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December 2013

How to Address Transcription Fluctuations
By Susan Chapman
For The Record
Vol. 25 No. 16 P. 18

The up-and-down nature of workflow presents severe challenges to department managers.

Advances in technology are transforming the medical transcription industry, creating fluctuations in dictation volumes. Managing this unstable and unpredictable workflow presents challenges to managers of back-end transcription departments who must quickly transcribe dictation and furnish documents to EMRs and waiting clinicians while also balancing the economics and morale of an efficient workforce.

In the past, physicians and clinical staff generally dictated everything that had to be documented in the medical record. However, as practitioners begin to adopt technology such as front-end speech recognition, documents now are generated as they are dictated and then distributed to the EMR and authorized colleagues. “As an illustration, my department used to transcribe stress tests and echocardiograms,” says Cheryl Klopcic, RN, BSN, CMT, transcription supervisor at Southern Illinois Healthcare. “However, in the past five to six years, that process has gone by the wayside and is done in a system that creates documents in real time. We also used to transcribe endoscopy reports. Now those, too, are done in a system where the physician creates the report concurrently with the surgery, capturing images and sending them to the EMR. These changes affect staffing and, when volumes decrease, undoubtedly, staffing needs to be analyzed.”

Timing significantly affects workflow stability. For example, on Mondays, Klopcic’s department has more available personnel than it has work. On days when there are fewer projects, known as low-census days, some medical transcriptionists (MTs) will take those days off. “When there is not enough work, they can take vacation time or time without pay,” she says.

Heather Steinfeld, senior director of US transcription operations for Nuance, oversees a team that works with an on-demand, enterprisewide medical transcription platform that includes an integrated back-end speech recognition solution. Medical language specialists (MLSs), who work on specific accounts, perform more like editors than transcriptionists. “Like any highly transactional-based business, we have ebbs and flows within the business,” she says. “Most MLSs have schedules aligned with the incoming volume; however, there are some [especially as volumes change over time] that have schedules misaligned with the workflow of their account.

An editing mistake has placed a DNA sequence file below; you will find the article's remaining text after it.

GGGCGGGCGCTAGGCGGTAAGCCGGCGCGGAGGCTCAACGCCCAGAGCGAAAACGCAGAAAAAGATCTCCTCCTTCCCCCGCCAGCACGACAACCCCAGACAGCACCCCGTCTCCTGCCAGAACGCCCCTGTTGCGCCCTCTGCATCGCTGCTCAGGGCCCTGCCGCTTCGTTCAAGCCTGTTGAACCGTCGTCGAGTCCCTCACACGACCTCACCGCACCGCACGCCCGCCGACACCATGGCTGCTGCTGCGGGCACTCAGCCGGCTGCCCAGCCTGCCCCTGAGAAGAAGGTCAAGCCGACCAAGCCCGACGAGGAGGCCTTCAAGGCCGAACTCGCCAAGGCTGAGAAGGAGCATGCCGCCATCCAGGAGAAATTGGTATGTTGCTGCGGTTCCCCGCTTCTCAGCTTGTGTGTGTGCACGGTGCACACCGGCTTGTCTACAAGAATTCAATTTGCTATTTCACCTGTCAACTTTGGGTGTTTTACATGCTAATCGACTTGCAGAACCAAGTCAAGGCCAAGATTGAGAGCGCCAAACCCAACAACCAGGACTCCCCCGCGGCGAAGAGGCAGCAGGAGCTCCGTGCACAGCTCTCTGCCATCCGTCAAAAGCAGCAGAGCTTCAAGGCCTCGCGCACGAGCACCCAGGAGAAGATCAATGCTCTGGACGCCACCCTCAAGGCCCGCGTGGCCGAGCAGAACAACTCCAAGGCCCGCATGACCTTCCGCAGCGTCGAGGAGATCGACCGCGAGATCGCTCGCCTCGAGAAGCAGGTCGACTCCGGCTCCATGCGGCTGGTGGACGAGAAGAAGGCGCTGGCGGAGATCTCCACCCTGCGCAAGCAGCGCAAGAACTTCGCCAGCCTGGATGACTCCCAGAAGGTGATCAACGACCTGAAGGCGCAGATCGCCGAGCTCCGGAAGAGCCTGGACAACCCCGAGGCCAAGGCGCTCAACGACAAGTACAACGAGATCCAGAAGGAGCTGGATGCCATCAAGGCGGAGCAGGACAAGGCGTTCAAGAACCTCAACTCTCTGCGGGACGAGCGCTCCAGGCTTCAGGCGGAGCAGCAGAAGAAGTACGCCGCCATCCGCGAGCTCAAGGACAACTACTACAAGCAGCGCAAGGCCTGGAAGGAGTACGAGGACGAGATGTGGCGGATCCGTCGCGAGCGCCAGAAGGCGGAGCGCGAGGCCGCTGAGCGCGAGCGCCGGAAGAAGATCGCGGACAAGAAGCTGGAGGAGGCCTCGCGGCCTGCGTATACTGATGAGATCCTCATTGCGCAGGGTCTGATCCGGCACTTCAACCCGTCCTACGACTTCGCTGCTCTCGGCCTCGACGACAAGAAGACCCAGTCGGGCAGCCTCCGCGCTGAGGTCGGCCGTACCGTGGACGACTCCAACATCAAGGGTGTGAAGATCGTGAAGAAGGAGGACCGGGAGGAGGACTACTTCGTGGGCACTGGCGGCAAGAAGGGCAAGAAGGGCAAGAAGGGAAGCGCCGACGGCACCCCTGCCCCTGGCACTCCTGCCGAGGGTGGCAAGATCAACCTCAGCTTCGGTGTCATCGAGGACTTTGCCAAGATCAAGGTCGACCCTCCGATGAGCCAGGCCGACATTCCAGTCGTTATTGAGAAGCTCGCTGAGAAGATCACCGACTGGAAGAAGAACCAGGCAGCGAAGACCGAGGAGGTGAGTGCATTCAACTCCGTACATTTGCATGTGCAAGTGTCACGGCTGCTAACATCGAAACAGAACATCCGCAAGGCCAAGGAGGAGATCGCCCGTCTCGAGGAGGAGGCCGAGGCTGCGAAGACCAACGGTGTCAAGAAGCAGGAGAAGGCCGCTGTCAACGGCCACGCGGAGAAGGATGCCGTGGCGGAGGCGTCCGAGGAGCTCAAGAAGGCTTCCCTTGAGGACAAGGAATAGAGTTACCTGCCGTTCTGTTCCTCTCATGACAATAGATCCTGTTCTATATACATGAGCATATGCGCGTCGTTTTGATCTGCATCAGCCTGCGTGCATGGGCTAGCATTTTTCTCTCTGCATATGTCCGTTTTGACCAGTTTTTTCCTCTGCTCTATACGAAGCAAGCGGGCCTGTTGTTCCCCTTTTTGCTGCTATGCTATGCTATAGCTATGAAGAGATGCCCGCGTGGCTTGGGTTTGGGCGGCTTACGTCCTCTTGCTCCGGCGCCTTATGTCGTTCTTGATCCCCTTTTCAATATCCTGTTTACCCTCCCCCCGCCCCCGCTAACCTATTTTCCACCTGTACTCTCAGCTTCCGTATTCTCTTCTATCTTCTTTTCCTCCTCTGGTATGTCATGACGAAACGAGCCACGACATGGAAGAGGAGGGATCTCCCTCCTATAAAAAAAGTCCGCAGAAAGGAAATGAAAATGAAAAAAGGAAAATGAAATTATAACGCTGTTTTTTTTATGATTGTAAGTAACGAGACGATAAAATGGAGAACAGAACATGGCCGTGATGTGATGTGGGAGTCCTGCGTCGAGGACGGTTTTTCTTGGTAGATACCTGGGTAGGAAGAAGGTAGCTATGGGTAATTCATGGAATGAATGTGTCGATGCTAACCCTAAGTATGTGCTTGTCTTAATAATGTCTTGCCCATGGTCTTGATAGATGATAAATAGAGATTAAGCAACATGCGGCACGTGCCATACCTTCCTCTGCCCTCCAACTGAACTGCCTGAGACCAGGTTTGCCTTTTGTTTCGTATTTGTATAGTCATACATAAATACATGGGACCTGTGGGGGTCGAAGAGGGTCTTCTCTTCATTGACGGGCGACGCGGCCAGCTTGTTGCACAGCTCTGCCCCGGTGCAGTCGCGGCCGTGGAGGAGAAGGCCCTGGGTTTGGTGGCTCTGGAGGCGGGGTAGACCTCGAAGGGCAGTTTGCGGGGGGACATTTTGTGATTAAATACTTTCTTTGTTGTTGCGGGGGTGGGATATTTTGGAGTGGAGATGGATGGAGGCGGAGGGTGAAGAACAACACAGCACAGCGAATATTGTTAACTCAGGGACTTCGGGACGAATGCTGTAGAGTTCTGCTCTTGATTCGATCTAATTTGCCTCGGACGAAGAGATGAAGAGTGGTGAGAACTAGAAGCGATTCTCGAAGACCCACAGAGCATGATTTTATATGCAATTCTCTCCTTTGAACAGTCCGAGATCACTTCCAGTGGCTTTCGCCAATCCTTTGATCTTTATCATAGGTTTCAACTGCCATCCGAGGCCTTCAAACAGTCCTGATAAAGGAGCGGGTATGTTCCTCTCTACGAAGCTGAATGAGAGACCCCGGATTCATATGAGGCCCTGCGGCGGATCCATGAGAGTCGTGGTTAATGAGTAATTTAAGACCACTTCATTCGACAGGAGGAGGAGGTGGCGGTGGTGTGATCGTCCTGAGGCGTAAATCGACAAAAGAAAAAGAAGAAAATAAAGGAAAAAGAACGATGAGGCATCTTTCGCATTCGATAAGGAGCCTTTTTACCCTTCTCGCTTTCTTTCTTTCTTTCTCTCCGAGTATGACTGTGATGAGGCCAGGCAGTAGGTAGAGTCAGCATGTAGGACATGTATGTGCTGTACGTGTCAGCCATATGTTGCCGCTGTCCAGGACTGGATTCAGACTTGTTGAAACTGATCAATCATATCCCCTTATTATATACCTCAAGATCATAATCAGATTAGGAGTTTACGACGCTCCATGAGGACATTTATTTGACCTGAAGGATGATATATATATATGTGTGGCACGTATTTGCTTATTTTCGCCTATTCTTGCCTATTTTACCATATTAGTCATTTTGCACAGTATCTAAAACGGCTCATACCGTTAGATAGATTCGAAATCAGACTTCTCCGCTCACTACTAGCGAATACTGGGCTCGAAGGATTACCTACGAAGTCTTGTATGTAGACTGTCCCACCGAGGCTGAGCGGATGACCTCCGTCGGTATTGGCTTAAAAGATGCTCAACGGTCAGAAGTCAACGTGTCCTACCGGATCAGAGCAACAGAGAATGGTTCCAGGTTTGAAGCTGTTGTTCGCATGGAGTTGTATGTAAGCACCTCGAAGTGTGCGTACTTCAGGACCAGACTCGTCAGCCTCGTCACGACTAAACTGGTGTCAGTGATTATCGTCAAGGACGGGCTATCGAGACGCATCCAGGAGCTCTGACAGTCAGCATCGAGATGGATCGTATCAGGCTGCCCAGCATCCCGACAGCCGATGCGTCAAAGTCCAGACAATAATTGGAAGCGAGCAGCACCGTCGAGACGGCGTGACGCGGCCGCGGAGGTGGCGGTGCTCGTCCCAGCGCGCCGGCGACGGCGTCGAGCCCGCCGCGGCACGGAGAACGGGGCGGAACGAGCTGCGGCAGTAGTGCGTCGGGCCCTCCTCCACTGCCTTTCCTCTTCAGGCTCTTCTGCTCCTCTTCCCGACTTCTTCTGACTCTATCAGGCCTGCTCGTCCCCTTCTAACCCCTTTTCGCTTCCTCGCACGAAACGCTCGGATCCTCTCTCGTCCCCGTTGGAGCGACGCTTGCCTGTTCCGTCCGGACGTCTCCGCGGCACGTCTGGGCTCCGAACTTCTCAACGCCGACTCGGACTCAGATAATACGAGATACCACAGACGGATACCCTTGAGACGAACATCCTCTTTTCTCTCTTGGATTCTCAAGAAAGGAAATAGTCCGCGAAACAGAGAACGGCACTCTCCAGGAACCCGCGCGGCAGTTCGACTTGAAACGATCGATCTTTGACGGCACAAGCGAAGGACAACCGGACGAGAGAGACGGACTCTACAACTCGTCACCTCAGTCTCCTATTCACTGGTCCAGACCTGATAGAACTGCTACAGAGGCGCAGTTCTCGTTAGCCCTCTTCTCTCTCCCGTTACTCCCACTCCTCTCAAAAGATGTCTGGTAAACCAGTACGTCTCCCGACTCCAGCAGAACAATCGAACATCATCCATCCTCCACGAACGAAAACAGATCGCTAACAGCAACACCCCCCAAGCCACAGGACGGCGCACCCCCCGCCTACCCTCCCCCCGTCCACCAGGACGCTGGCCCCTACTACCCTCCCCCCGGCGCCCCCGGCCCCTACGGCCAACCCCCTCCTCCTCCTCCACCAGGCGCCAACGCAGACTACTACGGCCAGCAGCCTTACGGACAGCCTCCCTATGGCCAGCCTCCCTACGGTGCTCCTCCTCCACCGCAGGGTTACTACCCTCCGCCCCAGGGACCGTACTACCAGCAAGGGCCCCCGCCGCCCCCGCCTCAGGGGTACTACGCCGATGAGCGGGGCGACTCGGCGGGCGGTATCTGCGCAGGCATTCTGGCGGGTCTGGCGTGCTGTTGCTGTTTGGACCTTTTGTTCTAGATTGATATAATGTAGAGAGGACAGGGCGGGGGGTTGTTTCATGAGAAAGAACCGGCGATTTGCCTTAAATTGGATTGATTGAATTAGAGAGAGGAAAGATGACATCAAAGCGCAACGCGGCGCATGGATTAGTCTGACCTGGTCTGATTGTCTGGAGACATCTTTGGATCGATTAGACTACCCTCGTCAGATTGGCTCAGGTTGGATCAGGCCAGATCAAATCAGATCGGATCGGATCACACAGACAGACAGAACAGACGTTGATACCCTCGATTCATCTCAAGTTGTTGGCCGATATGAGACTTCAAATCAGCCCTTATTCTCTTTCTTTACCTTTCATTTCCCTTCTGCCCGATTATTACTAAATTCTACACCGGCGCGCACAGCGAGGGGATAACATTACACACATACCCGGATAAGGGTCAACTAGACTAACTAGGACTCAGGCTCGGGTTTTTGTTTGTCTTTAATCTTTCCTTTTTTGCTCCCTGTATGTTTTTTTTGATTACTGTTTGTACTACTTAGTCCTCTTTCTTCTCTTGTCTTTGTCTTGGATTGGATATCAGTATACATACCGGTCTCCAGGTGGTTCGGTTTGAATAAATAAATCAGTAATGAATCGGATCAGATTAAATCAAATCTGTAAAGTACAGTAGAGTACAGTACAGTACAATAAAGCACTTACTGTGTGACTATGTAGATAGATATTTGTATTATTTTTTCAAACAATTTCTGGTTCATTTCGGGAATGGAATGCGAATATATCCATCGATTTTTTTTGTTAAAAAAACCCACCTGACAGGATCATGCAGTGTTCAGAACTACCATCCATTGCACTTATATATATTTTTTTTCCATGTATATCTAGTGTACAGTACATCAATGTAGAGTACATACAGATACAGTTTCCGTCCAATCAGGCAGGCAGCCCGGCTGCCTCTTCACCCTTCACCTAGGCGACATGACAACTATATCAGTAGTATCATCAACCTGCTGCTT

“In those cases, they may have to adjust their schedules or work with their managers to find an account that better aligns with their shifts. Our MLSs are closely connected with their managers, who send out communications to alert them of both influxes and drops in volume,” she adds. “During holidays, for example, there are fewer physicians dictating. In the summer months, new residents get deployed into their rotations and don’t have speech profiles built yet in front-end speech recognition solutions, which means that more back-end transcription is required.”

Maintaining Morale
Decreases in work volume significantly impact staff morale. Because some MTs are paid based on production, they are not earning wages if they are not typing or editing. Generally home based in the United States and abroad, MTs log into their respective work systems daily to see whether there are projects available. Fluctuating backlogs can cause anxiety for those individuals who want and expect to work. “I keep abreast of transcription blogs and listservs, and see a great deal of distress over the lack of work available and a great deal of comments about it, particularly on days with no work,” Klopcic says.